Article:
Tuesday, September 30, 2008

On being 'grounded' or a lack thereof

Rite of Passage
I guess I’ve been properly initiated into equestrianism after being chucked off the back of a perfectly good riding horse, over the top of her head, and onto the ground. Although skilled equestrians would say 'come tell me your horse story after falling off a half-dozen times' I find the event to be a rite-of-passage or sorts, so I’m rather proud of it. Finally - the dreaded fall has happened! One of the spectators closeby said I looked like I was 'diving off the high dive' before I tumbled to the ground. Another said that I had learned a valuable lesson to be present and in my body while on the horse – especially valuable as nothing was broken.

To my own recollection, midway through the flight I felt my lowerback over-arch and when I landed on the ground I curled up in child's pose, hoping Angelbella (she has such an unassuming name, doesn't she?) wouldn't then walk on me. As I lay in child’s pose, I felt my lower back muscles relaxing a bit and then I knew I was OK.

Today I’m still getting around rather slowly with a stiff back, but am glad to finally have gotten the dreaded horse fall out of the way – even if it’s the first of many. Good thing I’ve got yoga to gently stretch my tense back muscles!

Obama vs. the Bubba effect
Originally, I was going to start this blog entry with something about how removed I felt from the news – whether that began 6 years ago when we got rid of our television or more recently our life in the high desert. However, having watched the presidential debate last week at someone’s house, I woke up early the next morning with worries about how my candidate (Obama) had performed and how he was perceived by folks ‘on the fence’. (how can any one be on the fence at this point?) Anyways, I quickly got caught up in how serious Obama looked. Sure, he had been getting guff from his supporters who said he needed to be more 'tough' against the opposition. But instead of thinking about the content of the debate, I became afraid that Obama looked too much like the ‘angry black man’ that some white Americans are afraid of. Or maybe he was too smart. Or that he didn’t look enough like the average American voter.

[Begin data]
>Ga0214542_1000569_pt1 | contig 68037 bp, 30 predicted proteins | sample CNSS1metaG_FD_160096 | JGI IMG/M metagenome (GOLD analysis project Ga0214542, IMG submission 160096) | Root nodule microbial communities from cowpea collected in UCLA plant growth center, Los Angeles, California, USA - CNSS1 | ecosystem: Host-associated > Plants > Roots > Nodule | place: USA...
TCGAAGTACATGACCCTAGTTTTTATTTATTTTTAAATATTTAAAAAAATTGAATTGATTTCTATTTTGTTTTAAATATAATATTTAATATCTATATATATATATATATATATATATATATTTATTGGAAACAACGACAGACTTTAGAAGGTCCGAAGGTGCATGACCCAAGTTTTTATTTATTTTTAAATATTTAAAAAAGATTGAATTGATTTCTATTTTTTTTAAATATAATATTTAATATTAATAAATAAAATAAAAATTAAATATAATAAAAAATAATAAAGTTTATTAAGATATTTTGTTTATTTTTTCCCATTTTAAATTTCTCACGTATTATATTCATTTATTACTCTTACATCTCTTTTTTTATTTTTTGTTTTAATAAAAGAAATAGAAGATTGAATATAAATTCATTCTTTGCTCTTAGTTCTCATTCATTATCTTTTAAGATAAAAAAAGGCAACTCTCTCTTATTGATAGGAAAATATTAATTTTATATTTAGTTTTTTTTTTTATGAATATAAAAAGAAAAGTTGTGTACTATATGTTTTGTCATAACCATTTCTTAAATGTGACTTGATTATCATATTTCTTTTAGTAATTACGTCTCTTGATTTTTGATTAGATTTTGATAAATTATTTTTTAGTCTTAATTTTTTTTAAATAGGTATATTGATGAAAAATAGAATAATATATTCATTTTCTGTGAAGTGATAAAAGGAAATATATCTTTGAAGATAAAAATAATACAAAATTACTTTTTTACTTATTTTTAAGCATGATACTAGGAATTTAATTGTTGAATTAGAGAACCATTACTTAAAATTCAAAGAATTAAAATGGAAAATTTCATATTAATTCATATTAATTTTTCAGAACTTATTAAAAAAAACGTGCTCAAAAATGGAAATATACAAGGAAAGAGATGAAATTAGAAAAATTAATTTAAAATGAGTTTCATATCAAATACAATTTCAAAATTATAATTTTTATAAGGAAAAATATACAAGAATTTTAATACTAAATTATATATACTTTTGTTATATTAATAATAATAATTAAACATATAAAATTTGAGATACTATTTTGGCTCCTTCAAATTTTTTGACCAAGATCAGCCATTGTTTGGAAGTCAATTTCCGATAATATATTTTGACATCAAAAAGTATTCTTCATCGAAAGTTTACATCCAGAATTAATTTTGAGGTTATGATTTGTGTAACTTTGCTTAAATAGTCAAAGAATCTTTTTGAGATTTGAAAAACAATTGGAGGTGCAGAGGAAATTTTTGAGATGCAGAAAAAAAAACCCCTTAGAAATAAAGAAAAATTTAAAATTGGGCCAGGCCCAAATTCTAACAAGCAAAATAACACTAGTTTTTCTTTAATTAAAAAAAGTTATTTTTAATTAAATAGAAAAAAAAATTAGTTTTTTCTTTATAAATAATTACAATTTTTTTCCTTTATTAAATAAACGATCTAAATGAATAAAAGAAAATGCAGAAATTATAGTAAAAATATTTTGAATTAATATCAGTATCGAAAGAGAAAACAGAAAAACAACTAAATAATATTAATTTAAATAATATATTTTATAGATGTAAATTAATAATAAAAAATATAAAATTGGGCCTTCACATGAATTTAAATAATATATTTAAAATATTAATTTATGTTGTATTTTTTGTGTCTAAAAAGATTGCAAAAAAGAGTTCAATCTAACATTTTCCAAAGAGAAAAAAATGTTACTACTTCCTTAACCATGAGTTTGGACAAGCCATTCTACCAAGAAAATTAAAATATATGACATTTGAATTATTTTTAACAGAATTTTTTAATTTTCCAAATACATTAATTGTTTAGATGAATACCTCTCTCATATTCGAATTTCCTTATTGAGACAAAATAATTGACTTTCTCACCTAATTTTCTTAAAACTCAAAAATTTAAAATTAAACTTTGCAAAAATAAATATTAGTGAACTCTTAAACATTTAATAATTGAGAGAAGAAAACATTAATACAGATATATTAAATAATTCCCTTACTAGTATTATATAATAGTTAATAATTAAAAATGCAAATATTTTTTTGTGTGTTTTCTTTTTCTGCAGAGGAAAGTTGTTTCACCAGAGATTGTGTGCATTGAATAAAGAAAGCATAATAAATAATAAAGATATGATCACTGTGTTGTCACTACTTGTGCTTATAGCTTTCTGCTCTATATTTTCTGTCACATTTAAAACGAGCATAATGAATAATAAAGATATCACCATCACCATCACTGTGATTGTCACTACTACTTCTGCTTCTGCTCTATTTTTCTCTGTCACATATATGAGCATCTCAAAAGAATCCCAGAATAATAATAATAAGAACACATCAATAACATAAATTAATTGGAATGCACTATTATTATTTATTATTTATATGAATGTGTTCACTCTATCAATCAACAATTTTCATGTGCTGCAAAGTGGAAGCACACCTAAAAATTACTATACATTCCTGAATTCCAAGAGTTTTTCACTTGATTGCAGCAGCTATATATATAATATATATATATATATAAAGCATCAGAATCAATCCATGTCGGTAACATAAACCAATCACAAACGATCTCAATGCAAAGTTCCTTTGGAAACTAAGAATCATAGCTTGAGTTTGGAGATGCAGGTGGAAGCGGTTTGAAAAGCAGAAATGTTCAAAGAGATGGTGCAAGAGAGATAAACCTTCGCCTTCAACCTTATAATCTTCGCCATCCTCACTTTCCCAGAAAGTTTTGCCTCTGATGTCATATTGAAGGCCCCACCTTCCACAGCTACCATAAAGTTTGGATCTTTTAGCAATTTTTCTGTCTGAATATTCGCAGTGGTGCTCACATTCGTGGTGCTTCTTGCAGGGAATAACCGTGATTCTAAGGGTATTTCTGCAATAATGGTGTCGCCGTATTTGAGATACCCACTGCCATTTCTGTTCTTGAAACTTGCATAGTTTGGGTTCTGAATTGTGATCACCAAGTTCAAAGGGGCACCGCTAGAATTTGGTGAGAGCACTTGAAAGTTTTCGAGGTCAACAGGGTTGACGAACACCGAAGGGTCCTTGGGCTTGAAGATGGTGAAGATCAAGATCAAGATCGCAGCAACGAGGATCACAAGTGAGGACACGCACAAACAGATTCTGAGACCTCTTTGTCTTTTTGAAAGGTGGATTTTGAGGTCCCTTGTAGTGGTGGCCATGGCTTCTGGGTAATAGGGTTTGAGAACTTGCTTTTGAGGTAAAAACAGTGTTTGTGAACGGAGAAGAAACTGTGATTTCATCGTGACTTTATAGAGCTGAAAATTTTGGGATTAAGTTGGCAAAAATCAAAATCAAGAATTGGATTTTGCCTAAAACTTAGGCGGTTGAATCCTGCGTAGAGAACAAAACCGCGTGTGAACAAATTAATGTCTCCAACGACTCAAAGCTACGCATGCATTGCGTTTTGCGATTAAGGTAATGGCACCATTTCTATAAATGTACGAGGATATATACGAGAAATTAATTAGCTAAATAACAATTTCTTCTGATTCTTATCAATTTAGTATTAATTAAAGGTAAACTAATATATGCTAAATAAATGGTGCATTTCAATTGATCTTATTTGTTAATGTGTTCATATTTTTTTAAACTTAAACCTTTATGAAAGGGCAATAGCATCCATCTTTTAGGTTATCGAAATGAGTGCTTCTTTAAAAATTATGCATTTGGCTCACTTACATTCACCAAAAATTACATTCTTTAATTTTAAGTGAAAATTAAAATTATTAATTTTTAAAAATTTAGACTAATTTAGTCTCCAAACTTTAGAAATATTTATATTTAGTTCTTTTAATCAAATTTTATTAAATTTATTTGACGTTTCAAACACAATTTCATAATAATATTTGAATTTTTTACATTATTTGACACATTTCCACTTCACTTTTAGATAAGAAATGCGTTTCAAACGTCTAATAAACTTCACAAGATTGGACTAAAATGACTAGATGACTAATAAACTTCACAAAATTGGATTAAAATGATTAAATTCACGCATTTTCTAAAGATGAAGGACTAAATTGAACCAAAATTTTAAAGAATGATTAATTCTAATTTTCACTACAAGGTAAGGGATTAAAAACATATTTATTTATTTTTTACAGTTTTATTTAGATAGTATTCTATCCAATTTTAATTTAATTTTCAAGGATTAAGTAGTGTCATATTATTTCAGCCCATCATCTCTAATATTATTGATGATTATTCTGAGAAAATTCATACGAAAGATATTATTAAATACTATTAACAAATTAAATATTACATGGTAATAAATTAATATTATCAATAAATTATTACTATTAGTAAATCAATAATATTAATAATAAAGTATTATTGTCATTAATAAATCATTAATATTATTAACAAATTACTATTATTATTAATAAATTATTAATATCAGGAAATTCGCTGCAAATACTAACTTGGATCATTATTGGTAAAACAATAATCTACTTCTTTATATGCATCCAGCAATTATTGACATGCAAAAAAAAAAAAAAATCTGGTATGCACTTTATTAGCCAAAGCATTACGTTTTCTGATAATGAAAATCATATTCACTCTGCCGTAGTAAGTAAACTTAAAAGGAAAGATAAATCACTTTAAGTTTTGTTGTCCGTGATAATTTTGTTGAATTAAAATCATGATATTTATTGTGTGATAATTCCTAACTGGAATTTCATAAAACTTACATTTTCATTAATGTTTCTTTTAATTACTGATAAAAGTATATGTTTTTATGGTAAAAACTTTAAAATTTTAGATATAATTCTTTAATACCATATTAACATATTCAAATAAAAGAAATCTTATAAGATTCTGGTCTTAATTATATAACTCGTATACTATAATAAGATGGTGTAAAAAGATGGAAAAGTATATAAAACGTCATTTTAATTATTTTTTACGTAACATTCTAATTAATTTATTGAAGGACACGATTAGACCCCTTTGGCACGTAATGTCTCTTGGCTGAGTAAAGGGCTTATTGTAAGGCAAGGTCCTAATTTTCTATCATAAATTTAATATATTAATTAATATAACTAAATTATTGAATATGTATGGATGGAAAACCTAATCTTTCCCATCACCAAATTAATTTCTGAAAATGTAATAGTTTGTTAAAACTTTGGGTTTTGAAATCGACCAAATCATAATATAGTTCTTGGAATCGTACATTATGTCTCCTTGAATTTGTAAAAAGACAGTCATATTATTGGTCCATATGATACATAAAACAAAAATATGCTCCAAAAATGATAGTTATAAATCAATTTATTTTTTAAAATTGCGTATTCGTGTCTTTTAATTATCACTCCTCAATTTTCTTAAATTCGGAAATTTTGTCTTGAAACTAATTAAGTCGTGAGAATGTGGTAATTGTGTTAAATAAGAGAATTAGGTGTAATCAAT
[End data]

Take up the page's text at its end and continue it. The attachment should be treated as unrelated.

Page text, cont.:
I seem to remember that after the Bush debates (I forget which set), folks said they thought Bush had done better because he 'seemed nicer'. Political pundits analyzed that voters tend to select someone that ‘looks more like them or a neighbor or relative - or Bubba - someone that they knew back in school and liked'. Not that he's educated or qualified, but that he’s 'the kind of person that they'd like to get a drink with at a bar'.


At this point I might be irritating folks who are not voting for Obama, and for this I apologize. I actually think McCain is an alright guy, but not for President and not against Obama.

Perhaps I should stay away from television altogether, as I can see how riled up I get, and really with no purpose. It’s just wasted energy, and let’s face it, there’s not an infinite supply of renewal energy in my body, so I’ll try to stuff it back in the bottle. I hope to be more centered and grounded in my next blog entry since it’s not been healthy for my lower back!

Or maybe I'll catch the VP debate this week....


Sunday, September 14, 2008